The business of video games

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MIGGY CASTAÑEDA

As a younger person, you were probably told not to get addicted with video games. What if I told you that the video game industry was valued at $99.6 billion as of 2016? It probably doesn’t come as a surprise to hear that it’s just that lucrative, especially given the rise of mobile gaming.

Last year alone, mobile games took a huge lead from PC and console gaming, generating $36.9 billion in total revenue worldwide, according to market research firm Newzoo.

The economics

A video game’s development 30 years ago was simple, and could be worked on by a single programmer, or a small team of programmers and artists. This made the industry easier to break into at the time, with new releases coming out every few months.


Due to the relatively low cost to develop titles for systems at the time, developers like Sierra Entertainment or Activision were perfectly comfortable offering generous benefits to their teams, including royalties. It was this generosity and market saturation that would lead to the Video Game Crash of 1983, or the Atari Shock.

Your little Family Computer/Nintendo Entertainment System back when you were a child was the product of the 1983 video game crash, and was instrumental in reviving the industry as a whole through the effects of the crash in 1985. The crash also resulted in the rise of Japan as a primary contender in the console arena.

Today, it takes a larger development team and selecting a profitable title to turn into a game. They also have to figure out a suitable method of marketing the game beyond ads in magazines and word-of-mouth. Given that the current generation of gaming involves high-definition graphics, many developers are choosing to allocate resources in their development, instead of focusing on many different titles. This has resulted in less high-budget, high-quality titles, or in games that take years to develop—the most current offender in that being Square-Enix’s Final Fantasy XV.

Impacting the economy

You’ve probably walked into a mall and wandered toward video game retail stores on certain days, only to spot a line of men, women and children in line for the latest title released that day. Releases of highly anticipated games or consoles tend to have a fairly significant impact on the economy, one such incidence being the release of Final Fantasy XV. On its release in December 2016, the game sold through 64.63 percent of its physical copies in Japan, according to Media Create.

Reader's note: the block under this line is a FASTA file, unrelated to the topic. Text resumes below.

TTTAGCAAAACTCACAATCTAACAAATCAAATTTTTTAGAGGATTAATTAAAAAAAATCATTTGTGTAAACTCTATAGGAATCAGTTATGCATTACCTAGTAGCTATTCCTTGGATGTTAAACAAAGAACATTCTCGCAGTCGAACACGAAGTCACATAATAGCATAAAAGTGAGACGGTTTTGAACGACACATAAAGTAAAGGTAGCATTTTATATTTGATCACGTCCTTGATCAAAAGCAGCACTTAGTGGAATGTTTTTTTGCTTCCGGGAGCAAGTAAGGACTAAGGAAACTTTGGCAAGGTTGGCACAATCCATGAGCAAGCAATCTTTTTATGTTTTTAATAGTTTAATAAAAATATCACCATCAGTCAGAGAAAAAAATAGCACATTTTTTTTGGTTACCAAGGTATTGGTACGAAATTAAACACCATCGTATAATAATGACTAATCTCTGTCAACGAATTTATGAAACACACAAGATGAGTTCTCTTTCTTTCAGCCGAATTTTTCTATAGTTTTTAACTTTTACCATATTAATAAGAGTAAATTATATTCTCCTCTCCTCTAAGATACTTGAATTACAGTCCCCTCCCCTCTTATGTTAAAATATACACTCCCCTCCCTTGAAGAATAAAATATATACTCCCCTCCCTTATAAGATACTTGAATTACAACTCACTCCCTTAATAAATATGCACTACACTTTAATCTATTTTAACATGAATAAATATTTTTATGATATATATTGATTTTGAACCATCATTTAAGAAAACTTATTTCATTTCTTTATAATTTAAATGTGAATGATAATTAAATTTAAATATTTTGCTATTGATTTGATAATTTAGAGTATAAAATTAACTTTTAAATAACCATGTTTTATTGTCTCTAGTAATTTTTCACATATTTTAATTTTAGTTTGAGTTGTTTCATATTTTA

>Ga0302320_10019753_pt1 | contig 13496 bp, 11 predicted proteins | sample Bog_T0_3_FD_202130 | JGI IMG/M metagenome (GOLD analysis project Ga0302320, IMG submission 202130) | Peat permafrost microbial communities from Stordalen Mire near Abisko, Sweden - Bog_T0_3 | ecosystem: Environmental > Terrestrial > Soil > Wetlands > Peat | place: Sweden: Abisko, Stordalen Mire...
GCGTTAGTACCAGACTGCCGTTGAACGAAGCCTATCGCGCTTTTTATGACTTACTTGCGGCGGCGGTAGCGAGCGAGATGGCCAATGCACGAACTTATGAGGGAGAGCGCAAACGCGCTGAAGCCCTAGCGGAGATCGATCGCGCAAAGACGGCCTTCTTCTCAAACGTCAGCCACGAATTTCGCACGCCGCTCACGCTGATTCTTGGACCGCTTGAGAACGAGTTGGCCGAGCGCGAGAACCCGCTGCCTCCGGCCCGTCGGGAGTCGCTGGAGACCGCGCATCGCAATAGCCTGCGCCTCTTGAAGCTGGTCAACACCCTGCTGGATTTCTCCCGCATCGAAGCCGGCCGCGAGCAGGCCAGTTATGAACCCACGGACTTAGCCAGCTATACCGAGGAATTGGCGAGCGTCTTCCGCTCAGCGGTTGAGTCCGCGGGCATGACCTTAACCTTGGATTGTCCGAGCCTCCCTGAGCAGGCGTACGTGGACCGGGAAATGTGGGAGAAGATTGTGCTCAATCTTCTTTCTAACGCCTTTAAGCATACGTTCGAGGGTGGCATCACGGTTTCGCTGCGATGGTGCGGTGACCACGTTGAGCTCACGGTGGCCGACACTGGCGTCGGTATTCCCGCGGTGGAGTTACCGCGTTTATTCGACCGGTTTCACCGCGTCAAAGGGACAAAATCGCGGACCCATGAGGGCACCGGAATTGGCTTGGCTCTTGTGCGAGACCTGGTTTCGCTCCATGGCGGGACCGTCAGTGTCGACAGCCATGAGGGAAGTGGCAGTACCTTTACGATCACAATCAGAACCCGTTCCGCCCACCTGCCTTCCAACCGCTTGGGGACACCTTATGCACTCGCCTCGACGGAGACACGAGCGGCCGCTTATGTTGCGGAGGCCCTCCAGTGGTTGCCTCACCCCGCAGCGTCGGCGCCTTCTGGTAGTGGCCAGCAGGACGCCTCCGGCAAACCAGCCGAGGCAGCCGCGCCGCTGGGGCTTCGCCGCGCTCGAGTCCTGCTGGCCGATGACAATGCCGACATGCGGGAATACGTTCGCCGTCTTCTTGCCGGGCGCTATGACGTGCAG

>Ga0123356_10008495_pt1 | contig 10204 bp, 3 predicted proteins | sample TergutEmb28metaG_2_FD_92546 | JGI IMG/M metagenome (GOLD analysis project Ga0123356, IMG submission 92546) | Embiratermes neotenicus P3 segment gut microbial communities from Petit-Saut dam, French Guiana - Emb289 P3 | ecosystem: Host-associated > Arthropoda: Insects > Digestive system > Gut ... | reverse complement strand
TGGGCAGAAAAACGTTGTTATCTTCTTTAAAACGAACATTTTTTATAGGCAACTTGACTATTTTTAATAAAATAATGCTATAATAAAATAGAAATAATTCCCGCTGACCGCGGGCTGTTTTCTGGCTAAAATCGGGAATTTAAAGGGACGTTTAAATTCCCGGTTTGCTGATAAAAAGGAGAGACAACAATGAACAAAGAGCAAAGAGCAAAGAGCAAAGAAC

Forbes also reported that the game sold over 5 million copies on its release in Western markets, making it the fastest selling title in the history of the Final Fantasy franchise.

Sales from titles like these, or 2013’s Call of Duty: Black Ops, can take in revenues above the standard blockbuster film during the first five days of release. In the case of Black Ops, the total take was $650 million, surpassing that of Spider Man 3.

The widely anticipated Nintendo Switch is also set to make a splash, though a report from the Financial Times states that the company’s conservative ship target of 2 million units might hurt the company more than a higher target would.

In a more competitive setting, several brands and personalities have recognized the value of competitive gaming leagues and are rushing to sponsor them, effectively turning the team and the game by extension, into a marketing tool.

Yearly conventions to showcase video games also affect the local economy, with accommodations, venues, and other establishments set to make huge profits owing to the sheer volume of people who attend such events.

Final thoughts

As a business worth millions across the world, it shouldn’t be a surprise that you hear people talking about considering breaking into the industry, although it is more likely that it’s about making a game that they feel is worth their effort than the eventual profits. After all, many of the creators of some of the longest-running game franchises didn’t think they would someday be at the forefront of the industry, being raised to become the standard for all other titles to come.

Miggy Castañeda writes about personal finance for MoneyMax.ph, a financial comparison website aiming to help Filipinos save money through diligent comparisons of financial products.

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